Theater Review: HAIRSPRAY (Bay Area Musicals)

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by Harvey Perr on July 10, 2019

in Theater-San Francisco / Bay Area


There are some shows that are beyond criticism or, rather, shows that render criticism totally unnecessary, and the Bay Area Musicals production of Hairspray is one of those shows. Everyone involved has set out to provide a lively showcase for local talent and for the friends and families of same, and, from the shrieks of pleasure that punctuated every moment of its three hours, it is clear that they have been successful in their endeavor. Only a curmudgeon would fail to surrender when confronted by what looks like such mutual joy between performers and their audience.

If one insists upon hearing what one such curmudgeon has to say, however, then I feel bound to say that what I saw was somewhat different from what most of the audience was experiencing. I should say, at the outset, that even at the height of its initial popular success, I felt this musical version of John Waters’ sweetly and affectionately bold movie about race and rock and roll was not an improvement over the Waters film. But that is neither here nor there.

On the stage of the rather dank Victoria Theater paraded an over-amplified one-note affair in which every dance seemed like another and in which its tone was unvaried and unchanging and finally numbing. The talent on display was often quite delightful, but badly managed. One performer, Dave J. Abrams, literally leaped onto the stage, a little too late in the first act, and gave the kind of commanding performance that could have taken the show to another level, but despite the eager, almost desperate efforts of the rest of the cast, the show never seemed more than hectic.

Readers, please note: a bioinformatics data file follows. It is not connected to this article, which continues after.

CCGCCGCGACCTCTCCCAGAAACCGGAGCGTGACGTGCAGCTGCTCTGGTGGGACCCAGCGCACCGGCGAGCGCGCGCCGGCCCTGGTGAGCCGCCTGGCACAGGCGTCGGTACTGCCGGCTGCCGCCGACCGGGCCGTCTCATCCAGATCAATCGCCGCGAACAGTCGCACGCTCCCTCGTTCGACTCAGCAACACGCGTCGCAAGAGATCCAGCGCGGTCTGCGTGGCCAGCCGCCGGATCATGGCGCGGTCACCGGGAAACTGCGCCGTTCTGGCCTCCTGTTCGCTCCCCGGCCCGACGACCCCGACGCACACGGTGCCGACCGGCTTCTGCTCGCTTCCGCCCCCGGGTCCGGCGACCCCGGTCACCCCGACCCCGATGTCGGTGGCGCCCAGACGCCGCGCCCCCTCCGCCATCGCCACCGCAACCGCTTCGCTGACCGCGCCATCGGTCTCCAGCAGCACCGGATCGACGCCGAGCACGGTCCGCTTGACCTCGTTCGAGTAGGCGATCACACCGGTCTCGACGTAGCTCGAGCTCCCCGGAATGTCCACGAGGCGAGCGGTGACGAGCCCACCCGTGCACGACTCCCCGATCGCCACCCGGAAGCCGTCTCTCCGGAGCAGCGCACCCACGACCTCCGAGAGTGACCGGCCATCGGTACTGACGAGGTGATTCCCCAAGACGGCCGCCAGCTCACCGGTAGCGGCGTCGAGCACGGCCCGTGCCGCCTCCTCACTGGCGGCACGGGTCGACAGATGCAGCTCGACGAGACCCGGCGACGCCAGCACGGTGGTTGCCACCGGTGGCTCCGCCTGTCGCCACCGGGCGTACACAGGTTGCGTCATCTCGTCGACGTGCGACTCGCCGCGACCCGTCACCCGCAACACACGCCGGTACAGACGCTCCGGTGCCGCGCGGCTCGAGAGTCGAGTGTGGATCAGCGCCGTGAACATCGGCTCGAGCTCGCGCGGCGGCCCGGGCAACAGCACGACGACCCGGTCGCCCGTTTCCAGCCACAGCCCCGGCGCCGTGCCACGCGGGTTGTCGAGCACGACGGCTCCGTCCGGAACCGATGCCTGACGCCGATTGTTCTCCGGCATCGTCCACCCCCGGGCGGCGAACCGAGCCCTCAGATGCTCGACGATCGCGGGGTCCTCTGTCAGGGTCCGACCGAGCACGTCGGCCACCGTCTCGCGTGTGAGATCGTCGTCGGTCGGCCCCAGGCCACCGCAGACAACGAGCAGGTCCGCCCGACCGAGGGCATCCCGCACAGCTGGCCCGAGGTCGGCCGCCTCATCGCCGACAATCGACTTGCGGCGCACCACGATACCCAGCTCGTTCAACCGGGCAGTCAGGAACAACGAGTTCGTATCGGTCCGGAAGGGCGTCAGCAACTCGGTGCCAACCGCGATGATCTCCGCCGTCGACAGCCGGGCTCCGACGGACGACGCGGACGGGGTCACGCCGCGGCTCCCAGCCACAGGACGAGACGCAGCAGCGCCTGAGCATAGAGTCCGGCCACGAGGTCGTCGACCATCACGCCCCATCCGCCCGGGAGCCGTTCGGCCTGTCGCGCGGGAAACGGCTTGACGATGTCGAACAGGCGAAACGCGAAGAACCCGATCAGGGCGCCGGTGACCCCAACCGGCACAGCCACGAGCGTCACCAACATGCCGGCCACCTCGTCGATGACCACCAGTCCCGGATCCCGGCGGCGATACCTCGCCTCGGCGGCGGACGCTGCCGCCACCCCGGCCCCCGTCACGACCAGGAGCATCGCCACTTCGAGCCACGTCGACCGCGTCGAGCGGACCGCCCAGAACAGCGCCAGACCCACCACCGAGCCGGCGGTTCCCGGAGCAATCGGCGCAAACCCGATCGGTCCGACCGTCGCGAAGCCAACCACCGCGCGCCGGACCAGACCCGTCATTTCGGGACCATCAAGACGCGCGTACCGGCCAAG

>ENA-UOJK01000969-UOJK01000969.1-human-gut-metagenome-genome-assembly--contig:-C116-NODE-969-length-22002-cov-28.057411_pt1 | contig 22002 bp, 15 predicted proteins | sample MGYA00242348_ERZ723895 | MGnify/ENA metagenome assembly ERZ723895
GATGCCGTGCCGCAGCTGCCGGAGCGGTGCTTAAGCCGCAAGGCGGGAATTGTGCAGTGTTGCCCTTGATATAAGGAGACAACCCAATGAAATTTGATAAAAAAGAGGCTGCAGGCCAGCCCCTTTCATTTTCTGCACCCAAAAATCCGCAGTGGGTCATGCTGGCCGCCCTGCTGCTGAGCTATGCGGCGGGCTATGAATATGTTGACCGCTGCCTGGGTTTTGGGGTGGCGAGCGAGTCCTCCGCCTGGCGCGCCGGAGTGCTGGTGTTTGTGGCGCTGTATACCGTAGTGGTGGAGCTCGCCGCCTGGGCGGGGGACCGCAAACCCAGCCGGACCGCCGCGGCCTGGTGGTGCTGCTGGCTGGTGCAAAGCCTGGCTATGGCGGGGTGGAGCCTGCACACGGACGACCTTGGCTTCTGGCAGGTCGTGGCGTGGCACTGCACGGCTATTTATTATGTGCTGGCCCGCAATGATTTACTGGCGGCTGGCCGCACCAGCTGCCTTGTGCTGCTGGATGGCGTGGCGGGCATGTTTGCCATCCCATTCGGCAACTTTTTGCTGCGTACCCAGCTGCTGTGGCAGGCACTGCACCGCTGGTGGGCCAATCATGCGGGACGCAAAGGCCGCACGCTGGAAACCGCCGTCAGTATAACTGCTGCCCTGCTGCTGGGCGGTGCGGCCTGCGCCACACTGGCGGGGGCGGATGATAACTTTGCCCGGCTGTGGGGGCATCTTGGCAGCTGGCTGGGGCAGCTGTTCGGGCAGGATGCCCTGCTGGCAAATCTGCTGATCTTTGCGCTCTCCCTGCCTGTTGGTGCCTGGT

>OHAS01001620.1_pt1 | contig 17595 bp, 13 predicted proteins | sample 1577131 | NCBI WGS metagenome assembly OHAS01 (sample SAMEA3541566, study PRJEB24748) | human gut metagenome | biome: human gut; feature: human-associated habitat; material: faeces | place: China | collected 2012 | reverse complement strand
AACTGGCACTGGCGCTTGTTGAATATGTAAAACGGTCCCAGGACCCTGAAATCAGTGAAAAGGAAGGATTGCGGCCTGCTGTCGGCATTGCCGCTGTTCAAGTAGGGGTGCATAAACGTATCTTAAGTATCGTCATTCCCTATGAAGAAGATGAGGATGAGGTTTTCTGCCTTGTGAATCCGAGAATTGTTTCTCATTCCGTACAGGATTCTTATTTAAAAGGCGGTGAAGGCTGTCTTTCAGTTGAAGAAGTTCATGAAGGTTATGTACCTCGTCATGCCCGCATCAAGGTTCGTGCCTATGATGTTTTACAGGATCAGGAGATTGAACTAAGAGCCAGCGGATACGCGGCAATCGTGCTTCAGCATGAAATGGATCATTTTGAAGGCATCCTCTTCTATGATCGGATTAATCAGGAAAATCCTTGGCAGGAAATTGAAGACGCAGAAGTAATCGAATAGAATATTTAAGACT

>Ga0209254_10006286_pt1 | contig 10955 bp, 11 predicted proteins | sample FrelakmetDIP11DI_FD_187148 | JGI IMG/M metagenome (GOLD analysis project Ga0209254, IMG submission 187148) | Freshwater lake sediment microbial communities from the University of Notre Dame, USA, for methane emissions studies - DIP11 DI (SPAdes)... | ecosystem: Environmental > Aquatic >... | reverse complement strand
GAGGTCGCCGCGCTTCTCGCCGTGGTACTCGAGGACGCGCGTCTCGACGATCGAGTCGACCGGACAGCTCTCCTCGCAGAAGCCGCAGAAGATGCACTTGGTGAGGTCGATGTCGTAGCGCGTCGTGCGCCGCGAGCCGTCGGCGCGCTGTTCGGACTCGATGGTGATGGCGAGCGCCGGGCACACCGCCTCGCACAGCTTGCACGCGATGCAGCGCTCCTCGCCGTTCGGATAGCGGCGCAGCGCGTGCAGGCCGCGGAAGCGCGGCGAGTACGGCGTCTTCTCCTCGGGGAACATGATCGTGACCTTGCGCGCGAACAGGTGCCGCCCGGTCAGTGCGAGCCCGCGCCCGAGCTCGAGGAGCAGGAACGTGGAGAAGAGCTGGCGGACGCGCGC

What it possessed in energy, unfortunately, it lacked in heart and feeling, which is precisely what often separates the professional from the amateur. But there were glints of something more in the work of Cassie Grilley, Sarah Sloan, Melissa  Momboisse and an irrepressibly impish Kennedy Williams, all with futures in the theater, and one wishes them and the rest of the cast well. If only they were permitted to project more of their own personalities instead of being pushed into cartoonish cookie-cutter replications of what were already stereotypes.

And, knowing full well this is a minority report, maybe future directors of Hairspray might consider having a woman play Edna Turnblad, the mother of the play’s heroine, Tracy. Created by the divine Divine, a Waters regular, it was a stroke of genius and, when another outsize personality, Harvey Fierstein, took the role in the musical, it also worked beautifully, but it has now become de rigeur to have a man (or preferably an accomplished drag performer) play the part, but it will never be enough to just be a big man who looks funny in women’s clothes. Just something to be considered. Or, even better, having the show played by an entirely gender fluid cast. In the meantime, don’t listen to me. Everybody else was having a swell time.

photos courtesy of BAM

Bay Area Musicals
Victoria Theatre, 2961 16th St in San Francisco
Thurs at 7:30; Fri & Sat at 8; Sat & Sun at 2
ends on August 11, 2019
for tickets, visit BAM

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